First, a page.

Red Hat, the open-source and Linux technology provider, has moved to explain its decision to configure the KDE and GNOME desktop environments to look and behave in similar fashion in the upcoming release of Red Hat Linux.
The issue of compatibility between KDE (K Desktop Environment) and GNOME (GNU Network Object Model Environment) has long been a contentious one in the open-source community, with those supporting the move saying it would hasten the creation of a single Linux desktop.
But some opponents say the move would detract from the very nature of open source and could ultimately restrict development, functionality and user choice.
The Slashdot news site on Monday linked to an article by Red Hat desktop team member Owen Taylor, of Raleigh, N.C., in which he explains the rationale for the move.
Taylor summarizes Red Hats reasons by saying “we see the desktop as only a piece of the entire operating system product; integration must extend beyond the desktop. We also believe that users care most about functionality and integration rather than the underlying technology.
“For these reasons, we have created a single desktop look and feel for Red Hat Linux rather than maintaining two unrelated configurations,” he is quoted as saying.
A Red Hat spokesman on Monday confirmed the authenticity of the Taylor article.
Jamin Gray, a developer involved with the Gnome Project, agrees with Taylor and points out that Red Hat is not trying to force KDE and GNOME to work together or become more compatible but is rather trying to make its desktop distribution more unified and pleasing to the average user by removing some of the unnecessary distinctions between the two desktops.
He told eWEEK on Monday that he understood Red Hats motivations and thought the changes they were making were good for the acceptance of Linux on the desktop, as it would lessen confusion for many users.
: Red Hat to Simplify Desktop Environs”>
“One of the problems with the Linux desktop and, interestingly enough, one of its strengths, is that there are two main organizations working to create development platforms and desktops. Both these organizations are creating products that essentially do the same thing but often dont play well together. This is confusing for many new users.
“Since neither KDE or GNOME appears to be going away anytime soon and both are used heavily, most distributions ship with both. Red Hat is trying to make the desktop more unified. A Red Hat user shouldnt have to worry about different tools for setting up their desktop, or wonder why applications look different, or why the icons look different in GNOME than in KDE,” he said.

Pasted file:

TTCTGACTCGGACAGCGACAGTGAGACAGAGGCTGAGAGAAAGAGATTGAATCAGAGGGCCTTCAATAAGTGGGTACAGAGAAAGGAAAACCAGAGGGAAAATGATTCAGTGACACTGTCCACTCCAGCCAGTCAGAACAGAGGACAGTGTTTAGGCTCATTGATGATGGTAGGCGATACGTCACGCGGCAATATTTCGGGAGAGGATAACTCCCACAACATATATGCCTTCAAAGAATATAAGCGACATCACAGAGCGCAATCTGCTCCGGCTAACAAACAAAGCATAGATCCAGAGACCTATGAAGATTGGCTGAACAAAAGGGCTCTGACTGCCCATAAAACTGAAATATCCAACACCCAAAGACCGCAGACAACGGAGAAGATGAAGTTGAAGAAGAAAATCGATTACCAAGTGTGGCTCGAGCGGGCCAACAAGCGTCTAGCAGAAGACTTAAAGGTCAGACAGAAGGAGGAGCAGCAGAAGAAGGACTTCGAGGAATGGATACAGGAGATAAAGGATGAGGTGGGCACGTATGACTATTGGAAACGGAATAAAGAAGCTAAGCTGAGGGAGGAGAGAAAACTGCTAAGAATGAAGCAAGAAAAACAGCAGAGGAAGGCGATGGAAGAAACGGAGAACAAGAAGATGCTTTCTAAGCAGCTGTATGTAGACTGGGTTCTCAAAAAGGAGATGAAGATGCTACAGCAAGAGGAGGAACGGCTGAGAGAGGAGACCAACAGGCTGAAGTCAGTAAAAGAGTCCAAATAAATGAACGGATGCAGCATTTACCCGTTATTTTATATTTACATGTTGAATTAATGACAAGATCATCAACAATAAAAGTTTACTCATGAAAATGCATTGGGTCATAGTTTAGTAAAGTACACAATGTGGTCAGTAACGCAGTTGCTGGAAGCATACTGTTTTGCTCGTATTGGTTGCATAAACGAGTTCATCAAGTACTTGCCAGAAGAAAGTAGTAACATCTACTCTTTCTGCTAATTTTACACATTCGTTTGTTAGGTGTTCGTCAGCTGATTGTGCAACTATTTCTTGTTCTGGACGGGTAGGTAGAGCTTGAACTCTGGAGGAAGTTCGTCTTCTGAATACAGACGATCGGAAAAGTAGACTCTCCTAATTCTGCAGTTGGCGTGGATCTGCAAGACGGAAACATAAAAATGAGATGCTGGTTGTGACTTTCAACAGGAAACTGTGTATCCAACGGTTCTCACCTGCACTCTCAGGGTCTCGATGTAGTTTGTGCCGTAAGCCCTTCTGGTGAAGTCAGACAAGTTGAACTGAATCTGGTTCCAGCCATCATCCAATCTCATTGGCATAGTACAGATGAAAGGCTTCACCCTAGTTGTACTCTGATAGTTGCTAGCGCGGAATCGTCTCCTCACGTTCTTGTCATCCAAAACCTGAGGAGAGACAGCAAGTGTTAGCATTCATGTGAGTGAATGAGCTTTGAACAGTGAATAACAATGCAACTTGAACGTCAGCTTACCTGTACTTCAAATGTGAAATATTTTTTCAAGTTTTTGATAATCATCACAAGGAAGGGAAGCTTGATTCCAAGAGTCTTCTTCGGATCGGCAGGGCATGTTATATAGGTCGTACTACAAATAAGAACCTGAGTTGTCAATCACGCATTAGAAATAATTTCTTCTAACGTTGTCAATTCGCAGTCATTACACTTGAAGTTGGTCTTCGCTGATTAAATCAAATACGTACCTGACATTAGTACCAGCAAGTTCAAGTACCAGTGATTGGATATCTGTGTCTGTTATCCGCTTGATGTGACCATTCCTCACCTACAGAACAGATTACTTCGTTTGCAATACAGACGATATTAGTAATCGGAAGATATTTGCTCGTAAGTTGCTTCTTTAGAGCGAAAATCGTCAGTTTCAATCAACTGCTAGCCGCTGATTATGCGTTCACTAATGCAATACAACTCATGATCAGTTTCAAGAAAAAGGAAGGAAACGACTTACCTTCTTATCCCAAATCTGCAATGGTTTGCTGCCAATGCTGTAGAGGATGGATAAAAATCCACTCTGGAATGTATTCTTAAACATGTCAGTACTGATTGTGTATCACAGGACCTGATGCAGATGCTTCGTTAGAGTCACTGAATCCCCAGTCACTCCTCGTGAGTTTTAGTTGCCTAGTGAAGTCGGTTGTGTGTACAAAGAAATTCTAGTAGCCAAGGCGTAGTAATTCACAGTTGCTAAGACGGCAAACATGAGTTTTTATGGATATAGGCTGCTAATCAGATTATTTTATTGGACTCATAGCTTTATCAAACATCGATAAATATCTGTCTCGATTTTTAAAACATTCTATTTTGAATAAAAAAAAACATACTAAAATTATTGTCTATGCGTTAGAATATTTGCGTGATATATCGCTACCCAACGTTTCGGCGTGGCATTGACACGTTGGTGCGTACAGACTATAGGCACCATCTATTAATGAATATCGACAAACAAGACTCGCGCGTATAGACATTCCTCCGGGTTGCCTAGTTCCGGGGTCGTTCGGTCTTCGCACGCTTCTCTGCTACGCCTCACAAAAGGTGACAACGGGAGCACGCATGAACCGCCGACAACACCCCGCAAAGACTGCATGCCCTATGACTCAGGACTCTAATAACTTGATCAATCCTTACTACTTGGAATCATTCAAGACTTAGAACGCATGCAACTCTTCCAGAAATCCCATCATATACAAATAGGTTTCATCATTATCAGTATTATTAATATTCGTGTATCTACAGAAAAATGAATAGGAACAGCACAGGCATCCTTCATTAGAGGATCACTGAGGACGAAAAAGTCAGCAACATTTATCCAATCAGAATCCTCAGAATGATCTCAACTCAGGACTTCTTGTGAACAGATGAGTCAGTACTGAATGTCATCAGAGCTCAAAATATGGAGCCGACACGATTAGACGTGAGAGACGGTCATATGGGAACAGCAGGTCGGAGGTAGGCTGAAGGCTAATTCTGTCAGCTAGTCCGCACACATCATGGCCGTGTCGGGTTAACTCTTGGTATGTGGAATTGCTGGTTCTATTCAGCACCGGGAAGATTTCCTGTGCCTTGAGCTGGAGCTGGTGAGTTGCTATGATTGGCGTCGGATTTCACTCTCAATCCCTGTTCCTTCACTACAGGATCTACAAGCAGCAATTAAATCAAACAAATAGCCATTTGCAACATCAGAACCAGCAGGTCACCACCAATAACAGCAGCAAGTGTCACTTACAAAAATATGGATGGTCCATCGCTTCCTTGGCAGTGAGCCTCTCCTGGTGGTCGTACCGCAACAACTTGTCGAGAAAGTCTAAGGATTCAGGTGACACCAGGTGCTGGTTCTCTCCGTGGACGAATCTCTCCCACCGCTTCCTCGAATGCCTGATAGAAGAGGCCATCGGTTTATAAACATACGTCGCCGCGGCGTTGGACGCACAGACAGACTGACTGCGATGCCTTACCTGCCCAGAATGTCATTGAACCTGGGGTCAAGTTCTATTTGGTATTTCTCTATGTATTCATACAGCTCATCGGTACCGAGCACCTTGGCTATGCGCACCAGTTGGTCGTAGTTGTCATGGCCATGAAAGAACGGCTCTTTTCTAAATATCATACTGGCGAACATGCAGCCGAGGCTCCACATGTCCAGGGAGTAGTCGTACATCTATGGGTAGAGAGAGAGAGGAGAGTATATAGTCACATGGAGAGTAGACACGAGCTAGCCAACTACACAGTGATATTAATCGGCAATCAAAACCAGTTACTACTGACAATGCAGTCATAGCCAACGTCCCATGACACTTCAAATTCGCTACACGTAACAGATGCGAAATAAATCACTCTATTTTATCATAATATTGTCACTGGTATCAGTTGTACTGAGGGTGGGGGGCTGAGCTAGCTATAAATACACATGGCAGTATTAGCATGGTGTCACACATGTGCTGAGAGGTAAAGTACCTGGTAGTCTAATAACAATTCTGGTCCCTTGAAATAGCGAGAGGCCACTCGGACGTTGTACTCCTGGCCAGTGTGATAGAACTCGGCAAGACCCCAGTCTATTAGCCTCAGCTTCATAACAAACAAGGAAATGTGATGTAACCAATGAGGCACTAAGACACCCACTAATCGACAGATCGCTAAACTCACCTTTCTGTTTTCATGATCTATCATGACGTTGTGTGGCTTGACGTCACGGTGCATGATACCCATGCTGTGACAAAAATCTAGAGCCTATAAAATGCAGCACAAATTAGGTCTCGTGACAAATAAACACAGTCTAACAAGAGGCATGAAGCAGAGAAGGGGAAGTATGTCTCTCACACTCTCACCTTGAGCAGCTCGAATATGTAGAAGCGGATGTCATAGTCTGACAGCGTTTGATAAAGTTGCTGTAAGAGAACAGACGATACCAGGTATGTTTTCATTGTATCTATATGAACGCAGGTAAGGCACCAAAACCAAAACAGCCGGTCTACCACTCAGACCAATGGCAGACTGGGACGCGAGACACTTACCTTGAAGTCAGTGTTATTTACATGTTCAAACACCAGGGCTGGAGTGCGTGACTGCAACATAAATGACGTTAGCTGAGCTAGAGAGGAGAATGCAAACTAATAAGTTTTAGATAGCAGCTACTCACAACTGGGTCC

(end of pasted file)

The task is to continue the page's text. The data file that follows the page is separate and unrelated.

In addition, its likely that those “hardcore” Linux users would either just install Ximians GNOME desktop offering or KDE.orgs KDE on top of Red Hat after upgrading or installing the operating system. “Red Hats modifications really benefit the user who just wants to get work done and not have to tinker with things all the time, in other words, most people,” Gray said.
Miguel de Icaza, president of the GNOME Foundation, told eWEEK that the Red Hat move was nothing more than a vendor adding value to its particular offering of open-source software by providing a better integrated system.
“Red Hat is free to improve Gnome and KDE in any ways they see fit. I encourage them to continue their work in that direction. This move is, however, also very interesting as it makes the real applications available in a consistent fashion to both the KDE and Gnome desktops.
“It also blurs the visual difference between the two desktops. But it is also important to note that both KDE and GNOME have been working for a while to make what Red Hat has done possible,” De Icaza said, stressing that the GNOME Foundation was fully committed to the interoperability efforts between it and KDE.
Last year, at the time the new GNOME 1.4 desktop environment was released, Maciej Stachowiak, a director on the GNOME board, told eWEEK that interoperability was a high priority for both GNOME and KDE.
“Were working on a number of joint initiatives, like a common Window manager spec. Were also working on having a common system for file types and program mappings. We want applications to run well on both GNOME and KDE,” he said at that time.
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